Nitric Acic. on the test stand it ran 45 seconds @ 750 pounds of thust (exausted fuel.) I was in High School and ran out of money.

  3. About fifty years ago (in High School. I built a plug type liquid fuel, Rocket motor.
    It tested at 750 lb of thrust for 45 seconde (out of Fuel.) I discontinued it as I ran out of money.

  4. Richard Williams aka Corporal Willy

    I for one am glad to see “Private Enterprise” go into interstellar space exploration. Since my mother had a part to play with getting our astronauts on the moon and back safely, I have been interested in this subject.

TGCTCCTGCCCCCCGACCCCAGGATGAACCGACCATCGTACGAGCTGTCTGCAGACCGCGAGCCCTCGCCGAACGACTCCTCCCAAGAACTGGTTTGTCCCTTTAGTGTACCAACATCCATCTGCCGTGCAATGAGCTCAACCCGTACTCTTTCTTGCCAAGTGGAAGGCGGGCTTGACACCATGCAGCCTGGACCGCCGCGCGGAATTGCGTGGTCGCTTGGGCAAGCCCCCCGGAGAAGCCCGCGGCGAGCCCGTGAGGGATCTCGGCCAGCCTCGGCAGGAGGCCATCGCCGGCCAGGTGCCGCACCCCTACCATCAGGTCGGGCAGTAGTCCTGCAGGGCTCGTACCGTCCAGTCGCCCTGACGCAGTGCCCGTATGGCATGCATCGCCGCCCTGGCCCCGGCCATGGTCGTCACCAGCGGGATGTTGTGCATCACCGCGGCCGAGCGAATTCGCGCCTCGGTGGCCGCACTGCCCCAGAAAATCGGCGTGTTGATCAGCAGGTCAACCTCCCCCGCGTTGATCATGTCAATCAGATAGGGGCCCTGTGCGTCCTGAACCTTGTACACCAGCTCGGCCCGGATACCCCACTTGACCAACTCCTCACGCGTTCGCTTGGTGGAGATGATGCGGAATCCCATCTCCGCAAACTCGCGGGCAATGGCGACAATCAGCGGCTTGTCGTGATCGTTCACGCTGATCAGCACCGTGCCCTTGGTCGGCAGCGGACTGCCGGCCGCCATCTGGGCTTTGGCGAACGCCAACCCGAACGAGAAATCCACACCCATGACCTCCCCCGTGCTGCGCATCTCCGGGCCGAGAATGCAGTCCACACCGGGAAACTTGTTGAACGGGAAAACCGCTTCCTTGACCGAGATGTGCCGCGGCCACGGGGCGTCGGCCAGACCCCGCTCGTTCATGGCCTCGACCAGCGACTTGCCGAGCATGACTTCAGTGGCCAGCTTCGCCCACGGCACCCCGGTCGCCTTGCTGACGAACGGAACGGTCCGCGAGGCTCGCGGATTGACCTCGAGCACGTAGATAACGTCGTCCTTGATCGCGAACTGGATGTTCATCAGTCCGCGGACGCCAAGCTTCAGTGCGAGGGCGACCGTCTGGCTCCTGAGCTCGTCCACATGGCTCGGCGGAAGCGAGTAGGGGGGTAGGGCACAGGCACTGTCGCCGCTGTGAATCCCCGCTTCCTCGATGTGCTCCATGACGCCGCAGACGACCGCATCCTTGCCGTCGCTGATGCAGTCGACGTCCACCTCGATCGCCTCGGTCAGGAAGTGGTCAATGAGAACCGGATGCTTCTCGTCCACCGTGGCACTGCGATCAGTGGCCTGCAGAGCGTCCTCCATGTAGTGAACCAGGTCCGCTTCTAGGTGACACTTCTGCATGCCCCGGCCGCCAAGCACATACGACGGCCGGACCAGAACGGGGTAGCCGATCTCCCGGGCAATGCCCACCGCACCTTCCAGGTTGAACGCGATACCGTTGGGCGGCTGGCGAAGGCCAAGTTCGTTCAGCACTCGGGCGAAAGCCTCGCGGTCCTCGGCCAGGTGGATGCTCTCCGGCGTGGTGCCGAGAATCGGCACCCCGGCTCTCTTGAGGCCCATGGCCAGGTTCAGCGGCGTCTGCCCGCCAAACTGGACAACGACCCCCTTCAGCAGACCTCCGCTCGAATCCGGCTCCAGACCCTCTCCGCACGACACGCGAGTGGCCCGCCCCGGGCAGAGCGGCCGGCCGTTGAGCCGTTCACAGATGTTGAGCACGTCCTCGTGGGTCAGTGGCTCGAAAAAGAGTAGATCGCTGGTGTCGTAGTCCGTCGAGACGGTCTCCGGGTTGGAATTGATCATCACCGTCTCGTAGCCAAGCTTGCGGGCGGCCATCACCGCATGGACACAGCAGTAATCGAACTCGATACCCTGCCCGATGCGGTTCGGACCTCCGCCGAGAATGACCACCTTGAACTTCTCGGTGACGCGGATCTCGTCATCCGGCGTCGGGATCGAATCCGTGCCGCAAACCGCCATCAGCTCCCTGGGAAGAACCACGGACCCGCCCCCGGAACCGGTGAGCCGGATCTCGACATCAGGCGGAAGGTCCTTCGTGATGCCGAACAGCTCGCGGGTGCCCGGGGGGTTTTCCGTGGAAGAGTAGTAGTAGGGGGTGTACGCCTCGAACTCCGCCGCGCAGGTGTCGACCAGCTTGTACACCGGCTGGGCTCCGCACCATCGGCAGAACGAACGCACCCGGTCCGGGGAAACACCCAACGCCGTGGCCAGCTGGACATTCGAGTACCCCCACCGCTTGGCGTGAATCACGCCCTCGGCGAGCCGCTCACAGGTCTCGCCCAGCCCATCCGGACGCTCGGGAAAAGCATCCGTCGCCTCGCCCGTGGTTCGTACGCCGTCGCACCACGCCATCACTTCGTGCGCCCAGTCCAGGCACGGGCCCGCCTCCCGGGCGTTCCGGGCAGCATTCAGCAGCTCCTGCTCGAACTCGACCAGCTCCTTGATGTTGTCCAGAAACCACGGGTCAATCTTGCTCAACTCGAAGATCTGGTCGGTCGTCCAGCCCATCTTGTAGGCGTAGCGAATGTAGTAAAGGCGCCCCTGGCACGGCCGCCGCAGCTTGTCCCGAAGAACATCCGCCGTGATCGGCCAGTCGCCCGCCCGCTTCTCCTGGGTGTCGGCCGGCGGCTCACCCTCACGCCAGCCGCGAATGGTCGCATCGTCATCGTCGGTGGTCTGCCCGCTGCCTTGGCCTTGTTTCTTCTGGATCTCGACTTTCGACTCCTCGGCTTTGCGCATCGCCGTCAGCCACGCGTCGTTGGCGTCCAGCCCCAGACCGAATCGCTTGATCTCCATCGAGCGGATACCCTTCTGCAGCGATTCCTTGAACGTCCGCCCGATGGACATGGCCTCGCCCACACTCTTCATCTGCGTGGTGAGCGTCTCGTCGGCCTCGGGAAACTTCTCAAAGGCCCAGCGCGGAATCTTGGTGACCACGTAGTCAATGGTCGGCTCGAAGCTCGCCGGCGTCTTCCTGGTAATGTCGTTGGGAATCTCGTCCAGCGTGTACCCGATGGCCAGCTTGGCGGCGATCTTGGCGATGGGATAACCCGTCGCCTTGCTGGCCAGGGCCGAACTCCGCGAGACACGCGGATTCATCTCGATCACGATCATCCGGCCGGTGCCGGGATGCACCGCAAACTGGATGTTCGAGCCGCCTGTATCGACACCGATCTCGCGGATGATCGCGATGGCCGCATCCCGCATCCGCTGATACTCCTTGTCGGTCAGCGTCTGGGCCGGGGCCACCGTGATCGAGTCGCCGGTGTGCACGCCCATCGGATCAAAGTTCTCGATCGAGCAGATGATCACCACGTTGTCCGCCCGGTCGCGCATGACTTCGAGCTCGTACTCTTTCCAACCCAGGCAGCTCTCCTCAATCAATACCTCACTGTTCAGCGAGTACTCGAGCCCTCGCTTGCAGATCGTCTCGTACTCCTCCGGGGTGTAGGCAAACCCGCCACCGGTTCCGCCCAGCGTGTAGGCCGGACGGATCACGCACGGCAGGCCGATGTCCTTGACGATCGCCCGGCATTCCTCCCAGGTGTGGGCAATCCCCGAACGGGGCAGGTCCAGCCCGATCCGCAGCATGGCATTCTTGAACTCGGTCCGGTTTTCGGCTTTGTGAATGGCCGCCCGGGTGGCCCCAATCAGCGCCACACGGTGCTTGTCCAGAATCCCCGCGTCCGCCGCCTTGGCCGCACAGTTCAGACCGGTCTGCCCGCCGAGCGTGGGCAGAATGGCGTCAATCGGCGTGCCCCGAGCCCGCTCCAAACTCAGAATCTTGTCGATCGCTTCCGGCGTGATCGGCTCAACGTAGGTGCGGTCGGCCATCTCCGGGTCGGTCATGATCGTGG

So here I go again with an idea to open the door for school kids to do research, plan, build, design and do whatever else has to be done in order to build a Martian Colony Base. We might learn from our youngsters with a new (not in the box) approach to solving many of the problems in getting there. I want school kids to work in teams from their own schools and from around the world, collaborate with teleconferencing means when it could be done to talk out the problems. A team of teachers would work with them but not suppress their ingenuity and creativity. An international team of Engineers, Physicists, Educators and other specialists would oversee the planning done by school kids. When approved the future base colony would be built in a sizeable scale so it could be all assembled. There would be lots of interest in this from their parents and teachers and to those that are planning to actually go there, along with all technical specialties. Give our kids a chance. Challenge them with something of real importance and magnitude and they will meet that goal. I work with young people now as a volunteer in my school district and I know they are capable. Kids from every corner of education would be needed. Those that are good at language skills would be needed as interpreters. Artists will do conceptualization drawings. Writers, designers, draftsman, CAD students, all will have a part to play, including agricultural and nursing students. It is there future that we are talking about and it is important to them.